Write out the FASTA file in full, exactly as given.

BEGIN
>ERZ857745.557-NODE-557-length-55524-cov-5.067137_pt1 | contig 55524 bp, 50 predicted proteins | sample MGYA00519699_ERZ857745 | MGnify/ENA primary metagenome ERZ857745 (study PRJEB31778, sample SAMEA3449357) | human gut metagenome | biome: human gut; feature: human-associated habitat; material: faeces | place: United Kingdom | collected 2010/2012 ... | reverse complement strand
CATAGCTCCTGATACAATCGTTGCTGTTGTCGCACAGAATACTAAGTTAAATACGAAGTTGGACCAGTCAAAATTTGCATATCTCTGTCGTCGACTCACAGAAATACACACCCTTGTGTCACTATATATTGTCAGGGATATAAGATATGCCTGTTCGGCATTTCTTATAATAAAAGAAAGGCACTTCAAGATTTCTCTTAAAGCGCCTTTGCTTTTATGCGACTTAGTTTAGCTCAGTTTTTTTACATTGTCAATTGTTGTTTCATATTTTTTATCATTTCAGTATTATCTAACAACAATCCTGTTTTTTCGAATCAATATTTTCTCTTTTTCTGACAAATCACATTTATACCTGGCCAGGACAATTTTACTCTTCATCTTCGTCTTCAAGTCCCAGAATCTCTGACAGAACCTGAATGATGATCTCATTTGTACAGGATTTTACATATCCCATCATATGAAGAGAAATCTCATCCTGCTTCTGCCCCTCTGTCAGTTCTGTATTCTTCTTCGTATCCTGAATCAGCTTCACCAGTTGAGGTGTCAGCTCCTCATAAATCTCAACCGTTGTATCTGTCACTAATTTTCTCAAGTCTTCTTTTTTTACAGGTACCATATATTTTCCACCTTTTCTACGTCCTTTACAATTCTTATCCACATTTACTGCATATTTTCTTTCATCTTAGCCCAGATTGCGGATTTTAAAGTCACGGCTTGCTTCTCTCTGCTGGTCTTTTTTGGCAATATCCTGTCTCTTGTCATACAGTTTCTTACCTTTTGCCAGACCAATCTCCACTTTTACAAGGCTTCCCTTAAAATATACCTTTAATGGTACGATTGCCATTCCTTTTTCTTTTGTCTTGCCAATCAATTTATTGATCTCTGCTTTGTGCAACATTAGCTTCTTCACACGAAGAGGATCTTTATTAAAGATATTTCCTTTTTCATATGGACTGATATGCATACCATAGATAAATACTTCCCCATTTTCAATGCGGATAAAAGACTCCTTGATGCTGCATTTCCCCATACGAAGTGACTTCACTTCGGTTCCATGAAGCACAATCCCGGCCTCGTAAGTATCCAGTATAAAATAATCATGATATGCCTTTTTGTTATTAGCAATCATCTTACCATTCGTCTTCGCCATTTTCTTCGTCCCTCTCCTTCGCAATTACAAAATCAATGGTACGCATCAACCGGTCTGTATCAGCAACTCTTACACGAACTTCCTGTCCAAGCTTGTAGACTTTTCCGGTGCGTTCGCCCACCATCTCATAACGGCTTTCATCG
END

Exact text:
>ERZ857745.557-NODE-557-length-55524-cov-5.067137_pt1 | contig 55524 bp, 50 predicted proteins | sample MGYA00519699_ERZ857745 | MGnify/ENA primary metagenome ERZ857745 (study PRJEB31778, sample SAMEA3449357) | human gut metagenome | biome: human gut; feature: human-associated habitat; material: faeces | place: United Kingdom | collected 2010/2012 ... | reverse complement strand
CATAGCTCCTGATACAATCGTTGCTGTTGTCGCACAGAATACTAAGTTAAATACGAAGTTGGACCAGTCAAAATTTGCATATCTCTGTCGTCGACTCACAGAAATACACACCCTTGTGTCACTATATATTGTCAGGGATATAAGATATGCCTGTTCGGCATTTCTTATAATAAAAGAAAGGCACTTCAAGATTTCTCTTAAAGCGCCTTTGCTTTTATGCGACTTAGTTTAGCTCAGTTTTTTTACATTGTCAATTGTTGTTTCATATTTTTTATCATTTCAGTATTATCTAACAACAATCCTGTTTTTTCGAATCAATATTTTCTCTTTTTCTGACAAATCACATTTATACCTGGCCAGGACAATTTTACTCTTCATCTTCGTCTTCAAGTCCCAGAATCTCTGACAGAACCTGAATGATGATCTCATTTGTACAGGATTTTACATATCCCATCATATGAAGAGAAATCTCATCCTGCTTCTGCCCCTCTGTCAGTTCTGTATTCTTCTTCGTATCCTGAATCAGCTTCACCAGTTGAGGTGTCAGCTCCTCATAAATCTCAACCGTTGTATCTGTCACTAATTTTCTCAAGTCTTCTTTTTTTACAGGTACCATATATTTTCCACCTTTTCTACGTCCTTTACAATTCTTATCCACATTTACTGCATATTTTCTTTCATCTTAGCCCAGATTGCGGATTTTAAAGTCACGGCTTGCTTCTCTCTGCTGGTCTTTTTTGGCAATATCCTGTCTCTTGTCATACAGTTTCTTACCTTTTGCCAGACCAATCTCCACTTTTACAAGGCTTCCCTTAAAATATACCTTTAATGGTACGATTGCCATTCCTTTTTCTTTTGTCTTGCCAATCAATTTATTGATCTCTGCTTTGTGCAACATTAGCTTCTTCACACGAAGAGGATCTTTATTAAAGATATTTCCTTTTTCATATGGACTGATATGCATACCATAGATAAATACTTCCCCATTTTCAATGCGGATAAAAGACTCCTTGATGCTGCATTTCCCCATACGAAGTGACTTCACTTCGGTTCCATGAAGCACAATCCCGGCCTCGTAAGTATCCAGTATAAAATAATCATGATATGCCTTTTTGTTATTAGCAATCATCTTACCATTCGTCTTCGCCATTTTCTTCGTCCCTCTCCTTCGCAATTACAAAATCAATGGTACGCATCAACCGGTCTGTATCAGCAACTCTTACACGAACTTCCTGTCCAAGCTTGTAGACTTTTCCGGTGCGTTCGCCCACCATCTCATAACGGCTTTCATCG